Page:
Monday, September 29, 2014

Psalm for Sunday, October 5, 2014


Psalm 80:  9, 12, 13-14, 15-16, 19-20 (Read)  

"O Lord, take care of this vine." 

The Psalm is a prayer to restore the Israelites to God’s vineyard.   
The chosen people have lost God’s protection; God has removed 
the hedge that He put up around them.

“God brought a vine out of Egypt and planted it.”  But what kind 

of fruit did God’s vineyard bear?  The prophet Isaiah says in 
our 1st reading that despite all of God’s efforts, nothing but wild
grapes was produced. (Isaiah 5:2)    And so God broke down the
vineyard’s walls, letting, “The boar strip the vine, and the beast 
feed upon it.”

There is a message here for all of us who do not bear fruit or 

use our resources wisely.  We could lose God’s protection, 
and we may not be able to defend ourselves from the evil one 
that prowls around like a roaring lion.

We, like the psalmist, need to beg for God’s mercy.
“Turn again, O Lord of hosts, attend to this vine.”
If we’re not careful, the kingdom will be taken away 

from us, as it was in the Gospel, and given to a people
that will produce its fruit.  (Matthew 21: 43)  

We, like the Israelites, need to be restored.  The Psalm's
verses pray, “Give us new life,  and we will call on your name.”

Where does our hope for revival come from?
It comes from our Savior, sent by the Lord, our cornerstone,

“The son of man whom God himself made strong.”
In Him we are restored. As the Psalm says, “Lord of hosts 

restore us; let your face shine upon us, 
that we may be saved.”



Discussion Questions for Reflection

1.  The Psalm says, “Lord, take care of this vine; then we will no more withdraw 

from you.  Give us new life, and we will call upon your name.”  Have you noticed 
at times when we stray off His path how the Lord tugs at each of us so that 
we return to His ways.   Give an example from your own experience.

2.  Our psalmist is writing about the scattered people of Israel, but his words may 

apply to each of us in our separation from God.   In what way are you inspired by the 
Psalm's verses to repent and seek renewal?

Monday, September 22, 2014

Psalm for Sunday, September 28, 2014


Psalm 25:  4-5, 8-9, 10, 14 (Read)

“Good and upright is the Lord, who shows sinners the way.” 


We are blessed to have a God who does not 
disregard us.  On the contrary, He is a caring,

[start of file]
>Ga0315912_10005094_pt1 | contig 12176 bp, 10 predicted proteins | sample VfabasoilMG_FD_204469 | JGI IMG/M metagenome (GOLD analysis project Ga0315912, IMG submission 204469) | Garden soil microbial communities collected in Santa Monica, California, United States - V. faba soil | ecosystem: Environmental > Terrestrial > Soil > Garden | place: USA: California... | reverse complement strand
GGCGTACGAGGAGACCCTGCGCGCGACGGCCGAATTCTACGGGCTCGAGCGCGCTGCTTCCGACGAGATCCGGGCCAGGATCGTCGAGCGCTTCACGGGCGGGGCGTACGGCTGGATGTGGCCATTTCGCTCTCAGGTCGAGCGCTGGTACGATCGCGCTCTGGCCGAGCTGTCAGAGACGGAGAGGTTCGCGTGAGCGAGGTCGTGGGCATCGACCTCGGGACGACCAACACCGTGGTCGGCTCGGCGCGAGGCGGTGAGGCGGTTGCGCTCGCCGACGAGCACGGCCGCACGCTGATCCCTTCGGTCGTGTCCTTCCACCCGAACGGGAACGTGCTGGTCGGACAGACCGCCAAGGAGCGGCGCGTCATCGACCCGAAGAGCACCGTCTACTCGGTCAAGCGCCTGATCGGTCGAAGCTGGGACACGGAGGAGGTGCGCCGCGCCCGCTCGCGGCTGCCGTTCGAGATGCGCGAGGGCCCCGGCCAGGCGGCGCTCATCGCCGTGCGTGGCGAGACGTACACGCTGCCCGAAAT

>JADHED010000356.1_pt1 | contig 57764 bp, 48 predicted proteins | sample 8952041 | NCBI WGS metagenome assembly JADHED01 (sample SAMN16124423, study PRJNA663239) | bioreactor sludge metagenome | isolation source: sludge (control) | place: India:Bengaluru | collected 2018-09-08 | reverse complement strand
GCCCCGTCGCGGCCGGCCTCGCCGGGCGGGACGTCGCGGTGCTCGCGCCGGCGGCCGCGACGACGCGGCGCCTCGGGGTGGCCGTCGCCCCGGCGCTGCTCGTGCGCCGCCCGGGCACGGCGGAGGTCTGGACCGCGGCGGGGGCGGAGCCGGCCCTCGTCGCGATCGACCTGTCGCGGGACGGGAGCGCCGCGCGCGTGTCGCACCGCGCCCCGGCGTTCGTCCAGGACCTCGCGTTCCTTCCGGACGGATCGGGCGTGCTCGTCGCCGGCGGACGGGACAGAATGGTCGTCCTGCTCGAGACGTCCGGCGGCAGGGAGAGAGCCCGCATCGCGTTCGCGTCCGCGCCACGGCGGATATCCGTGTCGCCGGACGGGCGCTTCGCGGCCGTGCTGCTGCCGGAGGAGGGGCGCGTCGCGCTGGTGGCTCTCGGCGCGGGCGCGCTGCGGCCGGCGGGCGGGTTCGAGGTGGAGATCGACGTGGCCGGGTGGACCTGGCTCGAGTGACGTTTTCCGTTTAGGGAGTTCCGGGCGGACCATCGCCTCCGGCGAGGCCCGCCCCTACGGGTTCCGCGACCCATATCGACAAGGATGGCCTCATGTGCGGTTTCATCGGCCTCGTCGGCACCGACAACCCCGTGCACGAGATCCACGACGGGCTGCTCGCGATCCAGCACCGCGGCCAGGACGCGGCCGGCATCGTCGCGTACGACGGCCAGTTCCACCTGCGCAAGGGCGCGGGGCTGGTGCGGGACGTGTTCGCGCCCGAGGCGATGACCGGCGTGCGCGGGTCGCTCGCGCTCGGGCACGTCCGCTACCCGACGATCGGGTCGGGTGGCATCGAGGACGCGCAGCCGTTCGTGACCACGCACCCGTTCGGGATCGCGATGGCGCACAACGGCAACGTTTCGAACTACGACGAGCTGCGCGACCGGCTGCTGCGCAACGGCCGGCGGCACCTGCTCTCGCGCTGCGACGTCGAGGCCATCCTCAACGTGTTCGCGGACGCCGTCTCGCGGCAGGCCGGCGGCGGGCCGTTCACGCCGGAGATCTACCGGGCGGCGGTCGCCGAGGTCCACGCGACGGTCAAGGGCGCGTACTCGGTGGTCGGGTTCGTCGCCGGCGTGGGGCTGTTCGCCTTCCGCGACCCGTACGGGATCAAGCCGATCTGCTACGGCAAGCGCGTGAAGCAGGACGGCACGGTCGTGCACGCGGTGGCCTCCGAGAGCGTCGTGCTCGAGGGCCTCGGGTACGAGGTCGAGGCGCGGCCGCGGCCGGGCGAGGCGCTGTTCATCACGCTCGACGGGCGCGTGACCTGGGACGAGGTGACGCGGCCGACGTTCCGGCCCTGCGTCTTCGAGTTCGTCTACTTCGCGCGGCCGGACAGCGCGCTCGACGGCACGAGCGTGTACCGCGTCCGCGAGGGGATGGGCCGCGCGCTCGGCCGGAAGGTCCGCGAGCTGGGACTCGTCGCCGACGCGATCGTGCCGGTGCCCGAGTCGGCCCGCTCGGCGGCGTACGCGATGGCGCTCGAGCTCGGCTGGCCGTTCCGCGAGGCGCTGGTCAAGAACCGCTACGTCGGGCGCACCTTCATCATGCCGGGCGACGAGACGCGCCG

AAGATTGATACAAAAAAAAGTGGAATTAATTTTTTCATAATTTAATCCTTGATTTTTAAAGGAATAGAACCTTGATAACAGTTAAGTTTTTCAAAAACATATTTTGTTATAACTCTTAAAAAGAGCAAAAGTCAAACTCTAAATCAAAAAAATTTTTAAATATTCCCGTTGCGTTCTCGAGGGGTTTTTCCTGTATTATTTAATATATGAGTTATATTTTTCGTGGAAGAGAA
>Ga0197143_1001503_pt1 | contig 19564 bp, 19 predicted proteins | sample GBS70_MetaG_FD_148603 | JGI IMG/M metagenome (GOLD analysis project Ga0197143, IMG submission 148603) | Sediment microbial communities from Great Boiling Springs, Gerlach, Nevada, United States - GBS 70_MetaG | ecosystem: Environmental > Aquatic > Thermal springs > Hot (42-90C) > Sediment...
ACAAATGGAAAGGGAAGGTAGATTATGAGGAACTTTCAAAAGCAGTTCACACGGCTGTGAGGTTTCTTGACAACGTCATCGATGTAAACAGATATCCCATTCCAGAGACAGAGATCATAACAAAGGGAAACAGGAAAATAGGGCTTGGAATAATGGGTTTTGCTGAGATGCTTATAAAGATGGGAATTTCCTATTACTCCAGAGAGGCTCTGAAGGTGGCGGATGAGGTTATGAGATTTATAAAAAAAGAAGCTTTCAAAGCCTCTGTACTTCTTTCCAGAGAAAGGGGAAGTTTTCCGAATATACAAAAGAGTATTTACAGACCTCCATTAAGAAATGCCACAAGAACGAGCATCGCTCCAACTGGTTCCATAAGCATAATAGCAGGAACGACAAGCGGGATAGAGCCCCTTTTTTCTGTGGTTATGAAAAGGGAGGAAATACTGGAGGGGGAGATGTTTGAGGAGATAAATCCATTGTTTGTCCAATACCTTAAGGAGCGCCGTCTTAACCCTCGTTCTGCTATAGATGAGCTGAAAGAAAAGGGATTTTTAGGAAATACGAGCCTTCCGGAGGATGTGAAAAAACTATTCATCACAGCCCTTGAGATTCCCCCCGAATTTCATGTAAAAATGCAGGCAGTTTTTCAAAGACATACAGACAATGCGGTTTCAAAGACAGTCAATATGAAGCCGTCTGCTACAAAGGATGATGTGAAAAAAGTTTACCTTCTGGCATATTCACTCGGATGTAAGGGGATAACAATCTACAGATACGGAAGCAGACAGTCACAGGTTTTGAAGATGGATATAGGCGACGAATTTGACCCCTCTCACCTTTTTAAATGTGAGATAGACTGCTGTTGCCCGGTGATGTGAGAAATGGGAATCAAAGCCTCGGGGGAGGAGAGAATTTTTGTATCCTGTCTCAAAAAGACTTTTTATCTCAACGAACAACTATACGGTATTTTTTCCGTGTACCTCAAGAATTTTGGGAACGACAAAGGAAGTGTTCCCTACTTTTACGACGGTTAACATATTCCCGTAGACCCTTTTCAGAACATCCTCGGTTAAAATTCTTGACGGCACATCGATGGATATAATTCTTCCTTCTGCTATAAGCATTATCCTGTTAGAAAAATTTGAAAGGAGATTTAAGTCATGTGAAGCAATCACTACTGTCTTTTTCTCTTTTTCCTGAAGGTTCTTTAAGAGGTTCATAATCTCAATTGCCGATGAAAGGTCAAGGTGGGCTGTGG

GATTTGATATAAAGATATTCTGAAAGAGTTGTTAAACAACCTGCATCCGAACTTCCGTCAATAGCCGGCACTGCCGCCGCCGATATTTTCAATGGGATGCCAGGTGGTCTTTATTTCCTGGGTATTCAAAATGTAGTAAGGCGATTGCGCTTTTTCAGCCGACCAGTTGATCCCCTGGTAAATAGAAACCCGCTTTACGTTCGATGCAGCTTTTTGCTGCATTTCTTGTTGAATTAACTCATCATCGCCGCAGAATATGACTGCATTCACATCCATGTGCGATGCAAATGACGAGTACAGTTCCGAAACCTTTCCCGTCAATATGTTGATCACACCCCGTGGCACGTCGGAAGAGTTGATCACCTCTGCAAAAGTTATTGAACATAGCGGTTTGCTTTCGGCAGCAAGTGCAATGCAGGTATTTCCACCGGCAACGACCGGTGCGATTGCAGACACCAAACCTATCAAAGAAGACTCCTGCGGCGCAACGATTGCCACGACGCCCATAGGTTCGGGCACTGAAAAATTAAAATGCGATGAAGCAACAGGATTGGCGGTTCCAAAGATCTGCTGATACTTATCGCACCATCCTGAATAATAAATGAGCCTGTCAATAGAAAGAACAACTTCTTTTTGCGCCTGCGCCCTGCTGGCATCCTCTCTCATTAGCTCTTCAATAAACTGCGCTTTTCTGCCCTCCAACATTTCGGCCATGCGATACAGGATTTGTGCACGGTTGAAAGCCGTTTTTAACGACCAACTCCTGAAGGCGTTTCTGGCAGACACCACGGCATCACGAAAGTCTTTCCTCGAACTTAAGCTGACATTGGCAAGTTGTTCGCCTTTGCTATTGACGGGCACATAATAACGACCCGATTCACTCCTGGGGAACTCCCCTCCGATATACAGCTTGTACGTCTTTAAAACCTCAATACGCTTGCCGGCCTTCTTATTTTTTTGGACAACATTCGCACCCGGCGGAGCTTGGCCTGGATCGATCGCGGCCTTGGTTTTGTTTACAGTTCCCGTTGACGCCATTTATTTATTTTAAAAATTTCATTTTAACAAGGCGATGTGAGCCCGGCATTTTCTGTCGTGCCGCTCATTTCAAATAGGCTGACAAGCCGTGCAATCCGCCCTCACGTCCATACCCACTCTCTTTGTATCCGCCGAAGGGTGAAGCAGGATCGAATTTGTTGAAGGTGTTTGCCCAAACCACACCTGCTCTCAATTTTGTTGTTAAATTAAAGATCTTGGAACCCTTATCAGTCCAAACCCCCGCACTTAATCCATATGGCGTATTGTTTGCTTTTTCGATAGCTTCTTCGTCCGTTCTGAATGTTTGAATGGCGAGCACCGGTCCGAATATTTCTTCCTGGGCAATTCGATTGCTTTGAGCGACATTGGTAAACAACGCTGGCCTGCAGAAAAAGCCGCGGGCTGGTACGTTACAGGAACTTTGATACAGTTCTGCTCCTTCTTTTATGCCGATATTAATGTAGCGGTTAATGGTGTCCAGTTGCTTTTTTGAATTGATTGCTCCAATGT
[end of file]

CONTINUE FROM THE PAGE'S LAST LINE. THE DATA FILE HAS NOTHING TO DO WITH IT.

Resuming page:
compassionate God, willing to humble Himself
to share in our humanity, so that we might share 

in His divinity. Who else would have such regard 
for sinners, for believers who disobey Him?

The Lord is talking to all of us here; we are all 

sinners.  Jesus was criticized for consorting 
with sinners, but He replied that the sick (people 
like us) are the ones who need a physician.
We are all able to benefit from the healing power 

of Jesus.

Our psalmist says,  “Make known to me your 

ways, Lord; teach me your paths.”  The prophet 
Ezekiel, in our 1st reading, tells us that if we follow 
the Lord's way, we will be able to turn away from 
sin and avoid death (Ezekiel 18:31).  The psalmist 
prays to God, “Remember no more the sins of my 
youth; remember me only in light of your love.”
And in the Gospel,  Jesus tells us how a young man 

became right with God after having disobeyed 
Him (Matthew 21:31).

And where does the power come from to turn away

from sin?  It comes from the Lord, “He shows sinners 
the way.” It is He who encourages us when our tongues
confess, “The Lord guides the humble rightly,
and teaches the humble the way.”


Discussion Questions for Reflection

1.  As the Psalm says, our Lord shows us sinners the way; we pray that 

He will teach us His paths.   What leads you to follow the Lord's truth?

2.  Our psalmist petitions God to remember not the psalmist's frailties or 

the sins of his youth.   How is the Lord's compassion shown in your life?

Monday, September 15, 2014

Psalm for Sunday, September 21, 2014


Psalm 145:  2-3, 8-9, 17-18 (Read)

“Great is the Lord and highly to be praised.”

When we reflect on what God has done 

for us, we remember that God has always 
done good things for us.   That is God's 
nature.  As the Psalm says, “His greatness 
is unsearchable.”  And so we pray this psalm 
to bless, praise, and exalt the heavenly 
Father in His perfection and in His works.

Our psalmist dwells on the everlasting nature 

of God, on His love and presence throughout 
all time, and we are called to praise the Lord 
forever and ever.  Our psalmist reminds us, 
“The Lord is good to all and compassionate 
toward all His works.”  We know this inherently 
because we live our lives within an unending 
stream of divine love.

“The Lord is near to all who call upon him.” 

His presence is shown in the help, nourishment, 
and salvation that He shows to us.  The prophet 
Isaiah urges us, “Seek the Lord while He may be 
found, call Him while He is near.”
(Isaiah 55: 6)

We praise God because of His divine attributes
of compassion and love.  And fortunately for us, 

the Son shares fully in these divine attributes.